Greece: Deftereos, S. University General Hospital of Athens "Attikon", Athens; Randou, E. General Hospital of Kozani "Mamatsio", Kozani.
      South Africa: Prozesky, H. Tread Research, Tygerberg Hospital, Cape Town.
      Spain: Alfonso, F. Hospital Universitario de La Princesa, Madrid; Arribas, F. Hospital Universitario 12 de Octubre, Madrid; Calvin, M.E. Hospital Universitario La Paz, Madrid; Del Val, D. Hospital Universitario de La Princesa, Madrid; Garcia Villa, A. Fundación Jiménez Díaz, Madrid; Lopez-Sendon, J. Hospital Universitario La Paz, Madrid; Lopez-Sendon Moreno, J. Hospital Universitario Ramón y Cajal, Madrid; Martin-Jiminez, ML. Hospital Universitario Puerta de Hierro, Madrid; Munoz, P. Hospital General Universitario Gregorio Marañón, Madrid; Perez Torre, P. Hospital Universitario Ramón y Cajal, Madrid; Segovia, J. Hospital Universitario Puerta de Hierro Madrid Tunon, J. Fundación Jiménez Díaz, Madrid.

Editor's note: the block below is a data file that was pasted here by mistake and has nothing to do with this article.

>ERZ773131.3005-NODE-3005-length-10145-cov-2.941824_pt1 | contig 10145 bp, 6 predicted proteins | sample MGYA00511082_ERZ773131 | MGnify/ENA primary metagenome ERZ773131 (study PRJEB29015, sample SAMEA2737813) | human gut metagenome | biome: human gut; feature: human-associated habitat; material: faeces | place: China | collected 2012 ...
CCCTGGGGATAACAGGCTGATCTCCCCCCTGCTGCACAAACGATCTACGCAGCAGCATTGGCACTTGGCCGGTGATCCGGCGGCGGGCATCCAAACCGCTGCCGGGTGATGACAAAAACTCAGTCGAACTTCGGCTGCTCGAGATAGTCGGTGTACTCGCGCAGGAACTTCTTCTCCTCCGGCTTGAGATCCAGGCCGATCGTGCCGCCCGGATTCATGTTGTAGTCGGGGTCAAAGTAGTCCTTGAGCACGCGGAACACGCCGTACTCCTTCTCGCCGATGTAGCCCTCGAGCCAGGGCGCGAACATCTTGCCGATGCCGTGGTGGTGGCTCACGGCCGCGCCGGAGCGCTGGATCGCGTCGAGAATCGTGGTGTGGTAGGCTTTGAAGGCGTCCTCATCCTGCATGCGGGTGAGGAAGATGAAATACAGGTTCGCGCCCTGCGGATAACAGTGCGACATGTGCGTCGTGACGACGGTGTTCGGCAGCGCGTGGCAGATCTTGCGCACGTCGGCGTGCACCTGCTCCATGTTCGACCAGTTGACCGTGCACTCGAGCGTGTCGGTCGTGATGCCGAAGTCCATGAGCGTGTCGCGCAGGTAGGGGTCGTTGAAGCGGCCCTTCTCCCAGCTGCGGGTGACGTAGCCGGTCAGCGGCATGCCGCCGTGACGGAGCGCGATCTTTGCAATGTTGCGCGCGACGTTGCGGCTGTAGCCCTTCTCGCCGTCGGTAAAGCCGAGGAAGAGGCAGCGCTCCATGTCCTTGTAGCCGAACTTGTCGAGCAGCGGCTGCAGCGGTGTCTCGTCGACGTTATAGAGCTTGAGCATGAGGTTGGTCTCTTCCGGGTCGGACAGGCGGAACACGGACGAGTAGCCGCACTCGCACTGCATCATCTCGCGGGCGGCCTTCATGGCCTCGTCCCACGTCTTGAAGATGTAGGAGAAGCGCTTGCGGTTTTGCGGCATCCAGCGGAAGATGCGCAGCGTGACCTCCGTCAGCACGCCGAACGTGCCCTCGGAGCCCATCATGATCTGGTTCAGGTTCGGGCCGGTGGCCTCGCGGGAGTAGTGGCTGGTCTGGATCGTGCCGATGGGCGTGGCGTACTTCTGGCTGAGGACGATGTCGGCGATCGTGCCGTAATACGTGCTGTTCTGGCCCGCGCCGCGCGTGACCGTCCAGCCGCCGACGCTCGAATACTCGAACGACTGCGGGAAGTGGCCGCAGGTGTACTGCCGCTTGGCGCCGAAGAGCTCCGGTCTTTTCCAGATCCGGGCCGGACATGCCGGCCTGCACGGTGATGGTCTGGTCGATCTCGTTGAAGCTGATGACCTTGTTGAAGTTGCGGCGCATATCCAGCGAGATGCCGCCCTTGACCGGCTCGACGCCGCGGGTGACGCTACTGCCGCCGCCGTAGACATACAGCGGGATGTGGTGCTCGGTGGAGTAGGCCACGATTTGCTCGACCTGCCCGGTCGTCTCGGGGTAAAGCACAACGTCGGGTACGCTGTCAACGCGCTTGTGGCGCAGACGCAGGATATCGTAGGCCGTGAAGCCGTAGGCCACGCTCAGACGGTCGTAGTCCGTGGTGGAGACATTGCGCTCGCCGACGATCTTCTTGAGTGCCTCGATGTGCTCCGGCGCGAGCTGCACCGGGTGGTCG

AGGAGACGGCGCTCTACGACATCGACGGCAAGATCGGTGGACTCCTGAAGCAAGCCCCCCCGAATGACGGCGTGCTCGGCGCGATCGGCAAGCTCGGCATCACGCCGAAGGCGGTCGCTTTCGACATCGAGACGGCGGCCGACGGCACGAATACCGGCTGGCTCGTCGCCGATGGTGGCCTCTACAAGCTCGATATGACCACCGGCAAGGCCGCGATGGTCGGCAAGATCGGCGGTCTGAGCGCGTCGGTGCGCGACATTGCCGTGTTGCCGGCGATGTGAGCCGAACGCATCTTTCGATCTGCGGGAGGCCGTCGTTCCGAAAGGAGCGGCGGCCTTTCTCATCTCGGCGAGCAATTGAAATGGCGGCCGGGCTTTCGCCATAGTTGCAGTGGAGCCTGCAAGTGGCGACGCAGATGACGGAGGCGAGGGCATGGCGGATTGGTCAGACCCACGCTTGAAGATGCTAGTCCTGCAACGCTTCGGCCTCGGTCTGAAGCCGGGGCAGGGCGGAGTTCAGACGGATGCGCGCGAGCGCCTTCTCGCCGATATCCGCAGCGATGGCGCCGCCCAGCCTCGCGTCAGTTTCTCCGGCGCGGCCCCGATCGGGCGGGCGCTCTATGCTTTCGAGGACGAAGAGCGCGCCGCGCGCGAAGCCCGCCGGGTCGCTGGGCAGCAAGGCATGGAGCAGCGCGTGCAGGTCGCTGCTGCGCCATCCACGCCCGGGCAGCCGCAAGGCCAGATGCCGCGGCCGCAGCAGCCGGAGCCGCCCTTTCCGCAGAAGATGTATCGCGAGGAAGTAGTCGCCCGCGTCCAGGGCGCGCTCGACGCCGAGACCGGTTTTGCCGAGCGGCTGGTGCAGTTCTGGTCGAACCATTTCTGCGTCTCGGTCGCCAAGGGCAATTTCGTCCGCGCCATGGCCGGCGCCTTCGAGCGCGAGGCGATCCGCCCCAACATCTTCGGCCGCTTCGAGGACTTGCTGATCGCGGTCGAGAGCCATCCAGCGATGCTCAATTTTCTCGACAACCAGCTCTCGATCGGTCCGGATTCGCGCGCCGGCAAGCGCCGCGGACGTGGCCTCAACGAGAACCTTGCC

United States: Al Rabadi, O. Yuma Regional Medical Center, Yuma; Baker, WF. Central Cardiology Medical Center, Bakersfield; Berney, S. University of Arkansas for Medical Sciences, Institute on Aging, Little Rock; Brodetskiy, K. Woodhull Hospital, Brooklyn; Costanzo, J. Stamford Health Stamford Hoang, TA. Spring Clinical Research, Spring, TX; Hsue, P. Zuckerberg San Francisco General Hospital, San Francisco; Joshi, A. Mayo Clinic – Rochester, Rochester; Kennish, L. Summit Medical Group, New Jersey; King, C.M. North Mississsippi Medical Clinic, Tupelo; Kole A. Mayo Clinic – Phoenix, Phoenix; Leibowitz, E. Valley Health, Ridgewood; Lepor, N. Westside Medical Associates of Los Angeles, Beverley Hills; Makam, S. Newburgh Horizon/Mid Hudson Medical, New York; Matejicka, A. Montefiore Nyack Hospital, New York; Meisner, J. University of Texas Southwestern Medical Center, Dallas; Nader, R. Miami Center for Advanced Cardiology, Miami Beach; Orenstein, R. Mayo Clinic – Phoenix, Phoenix; Pillinger, M.H. NYU Grossman School of Medicine,New York; Radford, M. NYC Health and Hospitals, Hackensack Meridian Health, New York; Raiszadeh, F. Harlem Hospital, New York; Rank, M. Mayo Clinic – Phoenix, Phoenix; Rollins, N. University of Texas Southwestern Medical Center, Dallas; Schnee, A. Prisma Health – Upstate, Greenville; Shah, B. NYU Grossman School of Medicine, New York; Shaw, S. Rancho Research Institute at Rancho Los Amigos National Rehabilitation Center, Downey; Sheikh, SZ. University of North Carolina at Chapel Hill, Chapel Hill; Shue, P. University of California San Francisco, San Francisco; Speicher, L. Mayo Clinic – Jacksonville, Jacksonville; Szerlip, HM. Baylor Scott & White Research Institute, Dallas;Yang, F. Maimonides Hospital, New York; Yanez, G. South Florida Research Organization, Miami.